• Diabetic supplies: Diabetic supplies and equipment such as syringes, insulin auto-injectors, jet injectors, and pumps are permitted. Syringes must be for personal medical use, and the needle guard must be in place. The person must possess medication that is to be administered by means of the syringe or needle and biojectors. Liquid medications (i.e. insulin) are exempted from the liquid restrictions (including gel or ice packs to refrigerate the medication). Juice and gel for passengers who indicate a need for such items to address a diabetic condition are also permitted. 
  • If you have a medically necessary item that is not listed here, review the list of permitted mobility aids and medical items.

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Visually impaired passengers

  • If you are travelling with a service animal, contact your airline in advance to find out about related policies.
  • If you would like assistance, please inform the screening officer when you arrive at the checkpoint. Upon request, supervisors at major Canadian airports are available to provide you with verbal and physical guidance through all steps in the screening process.
  • Visually impaired passengers and their service animals can pass through the walk-through metal detector either separately or together.
  • Or, you can choose to bypass the walk-through metal detector and use alternate screening options, such as the use of a hand-held metal detector, a full body scanner or physical search.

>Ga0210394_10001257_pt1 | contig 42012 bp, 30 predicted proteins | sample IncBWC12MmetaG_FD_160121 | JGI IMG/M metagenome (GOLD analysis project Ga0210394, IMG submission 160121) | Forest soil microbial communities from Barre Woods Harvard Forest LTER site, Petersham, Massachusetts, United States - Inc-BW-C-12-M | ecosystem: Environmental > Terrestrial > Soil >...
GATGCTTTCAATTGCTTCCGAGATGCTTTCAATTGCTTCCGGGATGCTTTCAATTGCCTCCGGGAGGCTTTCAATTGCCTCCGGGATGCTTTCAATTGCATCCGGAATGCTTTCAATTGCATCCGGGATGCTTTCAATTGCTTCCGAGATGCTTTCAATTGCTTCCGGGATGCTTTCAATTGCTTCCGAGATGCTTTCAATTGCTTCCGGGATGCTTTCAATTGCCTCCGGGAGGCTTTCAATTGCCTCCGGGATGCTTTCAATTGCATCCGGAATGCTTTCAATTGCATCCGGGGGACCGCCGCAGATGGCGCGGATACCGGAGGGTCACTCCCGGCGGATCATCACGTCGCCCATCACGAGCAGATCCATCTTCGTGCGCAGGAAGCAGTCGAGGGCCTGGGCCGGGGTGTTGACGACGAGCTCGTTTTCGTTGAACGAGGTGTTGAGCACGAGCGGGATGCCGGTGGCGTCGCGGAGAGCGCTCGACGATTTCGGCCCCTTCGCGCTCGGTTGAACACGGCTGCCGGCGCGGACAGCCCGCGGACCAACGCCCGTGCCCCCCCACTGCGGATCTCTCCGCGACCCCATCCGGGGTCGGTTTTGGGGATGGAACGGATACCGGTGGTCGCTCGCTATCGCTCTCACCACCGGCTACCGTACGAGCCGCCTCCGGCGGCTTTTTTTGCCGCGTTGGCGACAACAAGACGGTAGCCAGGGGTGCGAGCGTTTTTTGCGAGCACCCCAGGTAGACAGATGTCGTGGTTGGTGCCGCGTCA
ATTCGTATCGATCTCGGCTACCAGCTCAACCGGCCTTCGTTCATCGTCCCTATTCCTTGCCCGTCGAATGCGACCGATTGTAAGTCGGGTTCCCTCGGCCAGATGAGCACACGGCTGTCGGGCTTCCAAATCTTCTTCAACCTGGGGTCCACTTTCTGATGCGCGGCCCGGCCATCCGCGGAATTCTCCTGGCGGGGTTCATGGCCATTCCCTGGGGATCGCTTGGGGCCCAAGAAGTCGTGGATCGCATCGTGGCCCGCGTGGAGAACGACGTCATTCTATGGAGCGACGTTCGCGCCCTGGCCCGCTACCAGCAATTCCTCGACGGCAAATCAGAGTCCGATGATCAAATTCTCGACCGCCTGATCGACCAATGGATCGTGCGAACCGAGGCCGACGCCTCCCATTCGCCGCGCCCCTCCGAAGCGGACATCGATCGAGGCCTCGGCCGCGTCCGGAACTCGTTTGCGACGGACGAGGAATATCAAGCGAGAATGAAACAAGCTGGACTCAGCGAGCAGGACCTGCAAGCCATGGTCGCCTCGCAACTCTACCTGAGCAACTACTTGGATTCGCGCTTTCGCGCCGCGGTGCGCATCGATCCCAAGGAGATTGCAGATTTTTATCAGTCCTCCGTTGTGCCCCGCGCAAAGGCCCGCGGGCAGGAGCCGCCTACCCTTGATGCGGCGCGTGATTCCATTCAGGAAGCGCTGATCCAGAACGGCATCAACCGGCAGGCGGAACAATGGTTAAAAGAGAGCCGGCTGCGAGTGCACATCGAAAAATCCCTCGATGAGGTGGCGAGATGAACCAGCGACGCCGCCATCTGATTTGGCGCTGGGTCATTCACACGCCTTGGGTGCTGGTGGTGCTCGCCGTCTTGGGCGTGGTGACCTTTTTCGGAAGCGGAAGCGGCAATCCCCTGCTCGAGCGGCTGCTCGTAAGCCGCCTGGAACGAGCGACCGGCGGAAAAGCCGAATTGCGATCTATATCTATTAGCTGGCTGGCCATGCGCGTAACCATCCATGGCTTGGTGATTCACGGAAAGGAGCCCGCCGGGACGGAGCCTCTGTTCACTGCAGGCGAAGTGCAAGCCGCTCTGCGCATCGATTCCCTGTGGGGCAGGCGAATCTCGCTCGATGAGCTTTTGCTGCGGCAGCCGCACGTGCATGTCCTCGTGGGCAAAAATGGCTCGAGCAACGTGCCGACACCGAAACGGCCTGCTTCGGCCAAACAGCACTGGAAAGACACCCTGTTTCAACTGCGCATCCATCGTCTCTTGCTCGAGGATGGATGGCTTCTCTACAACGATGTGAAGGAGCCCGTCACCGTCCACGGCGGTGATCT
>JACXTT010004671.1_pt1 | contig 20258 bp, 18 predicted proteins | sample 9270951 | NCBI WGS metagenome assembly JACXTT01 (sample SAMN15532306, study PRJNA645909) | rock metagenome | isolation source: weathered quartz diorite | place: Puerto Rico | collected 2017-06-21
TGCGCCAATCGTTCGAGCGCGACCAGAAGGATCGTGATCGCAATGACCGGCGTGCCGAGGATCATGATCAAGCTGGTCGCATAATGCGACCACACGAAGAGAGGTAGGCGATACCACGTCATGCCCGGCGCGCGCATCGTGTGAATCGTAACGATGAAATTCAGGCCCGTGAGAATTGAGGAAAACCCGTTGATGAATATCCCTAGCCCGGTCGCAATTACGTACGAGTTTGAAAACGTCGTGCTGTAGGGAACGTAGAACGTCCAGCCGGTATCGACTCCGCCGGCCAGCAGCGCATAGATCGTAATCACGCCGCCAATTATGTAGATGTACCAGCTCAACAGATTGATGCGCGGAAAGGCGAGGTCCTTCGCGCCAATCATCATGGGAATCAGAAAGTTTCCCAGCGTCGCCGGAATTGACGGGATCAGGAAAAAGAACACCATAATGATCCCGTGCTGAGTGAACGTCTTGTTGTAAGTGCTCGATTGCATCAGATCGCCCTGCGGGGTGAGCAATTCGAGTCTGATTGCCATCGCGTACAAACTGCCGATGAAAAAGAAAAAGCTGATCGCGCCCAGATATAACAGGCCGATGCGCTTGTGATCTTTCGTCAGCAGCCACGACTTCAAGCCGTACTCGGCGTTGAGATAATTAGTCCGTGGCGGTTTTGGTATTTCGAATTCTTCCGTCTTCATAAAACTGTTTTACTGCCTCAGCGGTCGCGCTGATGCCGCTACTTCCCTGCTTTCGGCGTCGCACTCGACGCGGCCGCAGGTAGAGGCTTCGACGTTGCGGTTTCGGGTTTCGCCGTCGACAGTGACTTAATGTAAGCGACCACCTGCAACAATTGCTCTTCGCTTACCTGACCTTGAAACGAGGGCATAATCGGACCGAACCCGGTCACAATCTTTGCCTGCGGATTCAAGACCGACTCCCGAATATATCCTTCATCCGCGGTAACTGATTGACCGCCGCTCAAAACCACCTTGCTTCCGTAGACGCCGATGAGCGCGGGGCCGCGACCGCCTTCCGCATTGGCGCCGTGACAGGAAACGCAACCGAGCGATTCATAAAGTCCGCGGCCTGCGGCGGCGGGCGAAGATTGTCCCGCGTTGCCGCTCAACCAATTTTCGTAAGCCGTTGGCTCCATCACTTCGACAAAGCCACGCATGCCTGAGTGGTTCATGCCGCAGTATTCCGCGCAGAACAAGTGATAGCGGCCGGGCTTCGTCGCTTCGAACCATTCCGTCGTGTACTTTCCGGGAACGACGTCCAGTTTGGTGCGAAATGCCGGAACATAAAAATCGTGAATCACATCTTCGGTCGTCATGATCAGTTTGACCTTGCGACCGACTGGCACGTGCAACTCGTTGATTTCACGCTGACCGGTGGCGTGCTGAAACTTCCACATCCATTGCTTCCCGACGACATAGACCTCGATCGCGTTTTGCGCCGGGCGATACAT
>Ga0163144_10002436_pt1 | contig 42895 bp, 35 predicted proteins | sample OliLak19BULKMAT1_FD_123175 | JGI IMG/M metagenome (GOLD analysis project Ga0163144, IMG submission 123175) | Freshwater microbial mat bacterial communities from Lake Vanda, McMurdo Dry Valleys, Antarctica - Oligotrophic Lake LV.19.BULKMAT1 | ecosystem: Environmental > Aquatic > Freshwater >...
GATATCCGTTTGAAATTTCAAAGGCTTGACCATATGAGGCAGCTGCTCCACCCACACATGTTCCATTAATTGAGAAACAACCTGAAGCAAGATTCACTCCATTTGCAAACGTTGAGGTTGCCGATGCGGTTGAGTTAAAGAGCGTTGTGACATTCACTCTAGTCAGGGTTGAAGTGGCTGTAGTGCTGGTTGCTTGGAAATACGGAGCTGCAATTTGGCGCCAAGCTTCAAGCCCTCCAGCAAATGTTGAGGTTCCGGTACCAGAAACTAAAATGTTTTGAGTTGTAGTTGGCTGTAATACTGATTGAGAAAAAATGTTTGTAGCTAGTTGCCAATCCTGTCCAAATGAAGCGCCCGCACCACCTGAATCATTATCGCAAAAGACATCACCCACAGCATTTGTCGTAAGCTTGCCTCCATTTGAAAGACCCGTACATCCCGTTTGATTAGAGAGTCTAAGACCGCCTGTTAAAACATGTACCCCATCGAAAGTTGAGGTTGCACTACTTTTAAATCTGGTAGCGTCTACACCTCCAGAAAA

• You don’t need to remove your service animal’s harness but carrying bags or pouches must go through the X-ray and be swabbed for explosive trace detection (ETD) testing. The screening officer will visually inspect your service animal and its harness.
  • All passengers travelling with animals, including guide dogs, must be swabbed for ETD testing.

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Deaf or hearing-impaired passengers

  • If you need assistance, please inform the screening officer when you arrive at the checkpoint.
  • You can be screened without removing hearing aids or devices. These can be inspected visually while you are wearing them.
  • As hearing aids, devices and cochlear implants could be affected by X-ray and metal detector technology, CATSA recommends you ask for a full body scan or physical search.

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Passengers with prosthetic limbs, orthotic devices, medical casts, large bandages or dressings

  • If you need assistance, please inform the screening officer when you arrive at the checkpoint.